Big Is the Word for Dreamgirls: Major Problems, Then Huge Hit, and An Outsize Talent as Star
updated 02/08/1982 AT 01:00 AM EST
•originally published 02/08/1982 AT 01:00 AM EST
With her buxom figure and lusty voice, the outspoken Holliday steals Bennett's show, one of the most lavish ($3.5 million) ever produced on Broadway. Her heart-wrenching ballad And I Am Telling You I'm Not Going, protesting her ouster from the Dreams, literally stops the first act (Florence Ballard was dropped by the Supremes and died in poverty at 32). "If the curtain didn't fall," wrote New York Times critic Frank Rich, "the audience would probably cheer Jennifer Holliday until dawn."
For Jennifer, that moment of triumph is bittersweet. Her soulful plea to stay in the group always leaves her drenched in sweat and her stomach knotted in pain; it also is a nightly reminder of her own backstage warfare with Bennett. The demanding director and Holliday clashed after she was invited to a workshop production of Dreamgirls during her much-applauded performance in Your Arms Too Short to Box With God. As rehearsals went on, Bennett began to criticize her acting. Holliday, in turn, complained that her part wasn't big enough. Finally, last April, four days before an important backers' audition, Bennett told her: "You're fired." "I quit," she retorted.
A month and a half later Michael reconsidered. "I knew no one else could sing that way," he admits. Over a series of conciliatory dinners, director and star were able to establish a working relationship. Bennett took her to Lena Home and Amadeus, the first serious drama Holliday had ever seen. He also sent her to old movies, especially Hollywood-style musicals. Gradually her acting improved.
Jennifer's first counselor was her schoolteacher mother, who encouraged her to sing in a church choir in their middle-class Houston neighborhood. (Holliday's father is a Baptist minister; her parents were divorced when she was a baby.) As a teenager, Jennifer sang gospel on local television while supplementing family funds (she has a half sister and a half brother) by working at fast-food counters and Sears, Roebuck. Holliday earned top grades, served as student council president in junior high school and considered becoming a lawyer. Then, at age 18, she successfully auditioned for the national company of Your Arms Too Short. She postponed her college plans and hit the road that led to Dreamgirls.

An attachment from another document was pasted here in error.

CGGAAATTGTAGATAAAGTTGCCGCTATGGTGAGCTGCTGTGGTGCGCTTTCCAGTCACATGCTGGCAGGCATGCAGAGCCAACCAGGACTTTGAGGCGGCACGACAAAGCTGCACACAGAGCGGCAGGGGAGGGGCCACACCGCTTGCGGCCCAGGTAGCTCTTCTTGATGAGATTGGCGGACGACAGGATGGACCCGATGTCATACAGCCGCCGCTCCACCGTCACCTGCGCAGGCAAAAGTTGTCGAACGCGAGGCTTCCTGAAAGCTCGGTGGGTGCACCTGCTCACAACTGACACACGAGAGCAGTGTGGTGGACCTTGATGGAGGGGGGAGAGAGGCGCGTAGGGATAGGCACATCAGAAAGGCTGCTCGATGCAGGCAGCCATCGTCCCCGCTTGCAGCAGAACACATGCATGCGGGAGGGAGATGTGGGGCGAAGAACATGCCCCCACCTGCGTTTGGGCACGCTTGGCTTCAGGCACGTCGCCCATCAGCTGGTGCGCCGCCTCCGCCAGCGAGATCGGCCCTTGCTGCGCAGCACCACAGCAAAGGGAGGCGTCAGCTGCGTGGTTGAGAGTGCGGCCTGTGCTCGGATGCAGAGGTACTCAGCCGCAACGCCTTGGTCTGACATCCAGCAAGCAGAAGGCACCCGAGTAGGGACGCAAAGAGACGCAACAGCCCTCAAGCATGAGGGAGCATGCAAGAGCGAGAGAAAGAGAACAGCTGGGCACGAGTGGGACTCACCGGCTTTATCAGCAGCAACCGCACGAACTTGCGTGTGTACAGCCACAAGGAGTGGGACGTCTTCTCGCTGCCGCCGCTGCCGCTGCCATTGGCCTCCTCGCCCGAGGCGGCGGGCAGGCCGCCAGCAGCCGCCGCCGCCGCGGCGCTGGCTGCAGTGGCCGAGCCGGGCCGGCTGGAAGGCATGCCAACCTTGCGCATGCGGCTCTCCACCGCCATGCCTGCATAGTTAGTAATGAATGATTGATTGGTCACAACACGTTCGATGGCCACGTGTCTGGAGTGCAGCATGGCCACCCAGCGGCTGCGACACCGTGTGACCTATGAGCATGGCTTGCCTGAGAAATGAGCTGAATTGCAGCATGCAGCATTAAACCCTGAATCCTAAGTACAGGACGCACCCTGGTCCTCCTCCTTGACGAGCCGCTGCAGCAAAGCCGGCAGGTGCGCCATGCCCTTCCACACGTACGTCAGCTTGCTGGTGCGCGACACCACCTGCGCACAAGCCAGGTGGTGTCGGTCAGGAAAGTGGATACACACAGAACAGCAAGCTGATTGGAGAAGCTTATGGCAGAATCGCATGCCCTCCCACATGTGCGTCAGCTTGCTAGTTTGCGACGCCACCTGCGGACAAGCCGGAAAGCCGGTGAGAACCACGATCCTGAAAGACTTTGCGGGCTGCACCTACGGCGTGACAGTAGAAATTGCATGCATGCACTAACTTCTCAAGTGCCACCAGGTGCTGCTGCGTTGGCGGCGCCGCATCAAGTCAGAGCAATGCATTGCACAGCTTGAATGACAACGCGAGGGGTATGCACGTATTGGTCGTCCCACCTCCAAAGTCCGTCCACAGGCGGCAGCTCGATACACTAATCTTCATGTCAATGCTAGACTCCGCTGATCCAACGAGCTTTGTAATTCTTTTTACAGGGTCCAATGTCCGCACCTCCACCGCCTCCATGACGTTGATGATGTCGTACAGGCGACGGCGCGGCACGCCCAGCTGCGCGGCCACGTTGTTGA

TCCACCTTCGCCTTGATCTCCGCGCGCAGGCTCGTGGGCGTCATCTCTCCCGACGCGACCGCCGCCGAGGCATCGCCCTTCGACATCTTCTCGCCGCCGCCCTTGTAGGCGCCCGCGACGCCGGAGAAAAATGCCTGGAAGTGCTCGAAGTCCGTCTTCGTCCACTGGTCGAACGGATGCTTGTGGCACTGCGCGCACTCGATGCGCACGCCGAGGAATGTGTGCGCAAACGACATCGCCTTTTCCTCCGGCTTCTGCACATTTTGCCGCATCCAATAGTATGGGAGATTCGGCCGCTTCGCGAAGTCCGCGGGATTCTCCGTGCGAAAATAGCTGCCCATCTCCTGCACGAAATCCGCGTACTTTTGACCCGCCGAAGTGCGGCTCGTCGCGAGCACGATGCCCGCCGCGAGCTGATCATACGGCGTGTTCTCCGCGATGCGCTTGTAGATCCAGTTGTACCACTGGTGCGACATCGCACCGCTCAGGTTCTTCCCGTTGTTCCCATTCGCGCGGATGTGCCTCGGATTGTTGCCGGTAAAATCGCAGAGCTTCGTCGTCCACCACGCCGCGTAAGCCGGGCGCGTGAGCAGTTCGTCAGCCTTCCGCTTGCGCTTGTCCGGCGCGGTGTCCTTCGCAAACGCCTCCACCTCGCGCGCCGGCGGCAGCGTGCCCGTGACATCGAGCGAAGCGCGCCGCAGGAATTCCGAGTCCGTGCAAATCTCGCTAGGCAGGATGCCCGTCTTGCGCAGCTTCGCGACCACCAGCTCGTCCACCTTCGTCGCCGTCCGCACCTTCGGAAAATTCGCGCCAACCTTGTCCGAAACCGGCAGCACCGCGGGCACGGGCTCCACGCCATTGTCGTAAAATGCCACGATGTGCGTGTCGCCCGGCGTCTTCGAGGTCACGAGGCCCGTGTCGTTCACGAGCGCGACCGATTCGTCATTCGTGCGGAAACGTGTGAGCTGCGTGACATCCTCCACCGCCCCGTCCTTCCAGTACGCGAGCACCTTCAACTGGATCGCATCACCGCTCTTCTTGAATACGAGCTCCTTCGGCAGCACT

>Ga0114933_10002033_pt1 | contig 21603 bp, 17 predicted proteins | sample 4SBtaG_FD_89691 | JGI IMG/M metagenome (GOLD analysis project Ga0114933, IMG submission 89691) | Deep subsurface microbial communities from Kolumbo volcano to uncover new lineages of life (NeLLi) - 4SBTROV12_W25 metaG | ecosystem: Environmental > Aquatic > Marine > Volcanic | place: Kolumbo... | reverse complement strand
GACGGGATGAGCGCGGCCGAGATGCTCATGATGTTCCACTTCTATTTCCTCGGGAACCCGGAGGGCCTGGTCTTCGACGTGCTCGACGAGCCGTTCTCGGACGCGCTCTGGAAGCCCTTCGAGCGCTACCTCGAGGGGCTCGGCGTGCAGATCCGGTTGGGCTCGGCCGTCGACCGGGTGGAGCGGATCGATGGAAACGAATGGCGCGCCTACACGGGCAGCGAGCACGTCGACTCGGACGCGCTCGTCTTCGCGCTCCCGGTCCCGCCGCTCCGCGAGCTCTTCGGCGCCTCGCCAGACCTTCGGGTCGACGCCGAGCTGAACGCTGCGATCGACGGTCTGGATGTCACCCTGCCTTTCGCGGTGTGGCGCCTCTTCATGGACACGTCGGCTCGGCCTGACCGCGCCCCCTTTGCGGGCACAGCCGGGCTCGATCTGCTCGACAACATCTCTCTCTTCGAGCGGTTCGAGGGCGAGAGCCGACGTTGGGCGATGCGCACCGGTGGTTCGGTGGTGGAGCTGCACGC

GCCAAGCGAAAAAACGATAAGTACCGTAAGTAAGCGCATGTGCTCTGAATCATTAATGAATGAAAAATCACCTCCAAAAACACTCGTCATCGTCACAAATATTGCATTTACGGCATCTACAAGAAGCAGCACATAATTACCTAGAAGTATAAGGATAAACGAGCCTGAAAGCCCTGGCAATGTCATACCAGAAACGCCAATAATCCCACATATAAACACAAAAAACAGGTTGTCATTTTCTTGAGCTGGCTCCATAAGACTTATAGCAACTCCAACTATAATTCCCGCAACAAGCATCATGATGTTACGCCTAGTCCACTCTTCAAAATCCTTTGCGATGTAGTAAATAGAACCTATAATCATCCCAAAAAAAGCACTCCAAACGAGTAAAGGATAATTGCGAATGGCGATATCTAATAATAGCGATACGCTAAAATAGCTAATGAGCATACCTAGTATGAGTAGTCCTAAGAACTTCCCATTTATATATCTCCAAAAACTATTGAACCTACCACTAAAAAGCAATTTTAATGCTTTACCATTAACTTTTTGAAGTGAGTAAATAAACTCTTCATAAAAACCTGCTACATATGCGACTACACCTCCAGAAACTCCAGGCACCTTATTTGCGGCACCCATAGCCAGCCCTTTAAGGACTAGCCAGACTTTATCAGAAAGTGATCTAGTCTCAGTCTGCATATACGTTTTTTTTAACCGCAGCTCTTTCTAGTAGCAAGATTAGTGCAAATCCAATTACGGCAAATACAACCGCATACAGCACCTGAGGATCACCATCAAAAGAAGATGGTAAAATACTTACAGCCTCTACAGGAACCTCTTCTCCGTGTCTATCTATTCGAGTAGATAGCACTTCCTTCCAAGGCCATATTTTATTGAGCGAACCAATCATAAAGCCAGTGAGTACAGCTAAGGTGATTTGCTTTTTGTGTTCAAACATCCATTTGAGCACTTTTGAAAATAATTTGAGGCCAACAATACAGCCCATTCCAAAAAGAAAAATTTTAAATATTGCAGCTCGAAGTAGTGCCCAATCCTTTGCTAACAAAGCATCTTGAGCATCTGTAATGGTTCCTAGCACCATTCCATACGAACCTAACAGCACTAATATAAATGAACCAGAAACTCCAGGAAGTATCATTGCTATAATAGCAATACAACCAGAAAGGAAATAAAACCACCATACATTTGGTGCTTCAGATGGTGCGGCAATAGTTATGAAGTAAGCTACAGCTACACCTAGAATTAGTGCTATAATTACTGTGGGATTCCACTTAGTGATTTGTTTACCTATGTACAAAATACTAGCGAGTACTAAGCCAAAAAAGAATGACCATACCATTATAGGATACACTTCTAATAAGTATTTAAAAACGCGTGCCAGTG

Holliday now has an agent, two managers (including the current Motown Productions president, Suzanne de Passe) and a record contract, but few airs. An aggressively informal dresser, she is given to jeans, sweat shirts and gold ballet slippers. She lives in a Manhattan studio apartment with her Pekingese, Coke (named after a favorite drink, not the powder).
"I have something that's universal," Jennifer acknowledges, "that is non-denominational and that has allowed me to go into all homes—Jewish, Catholic, Methodist, Baptist, black and white. But someday I hope to do something that my people can really appreciate." Though Dreamgirls is a story about black entertainers, it is packaged for a general Broadway audience, she realizes. "It's not that blacks would not understand or enjoy it," says Holliday. "It's just that, at $40 a ticket, few of them can afford it."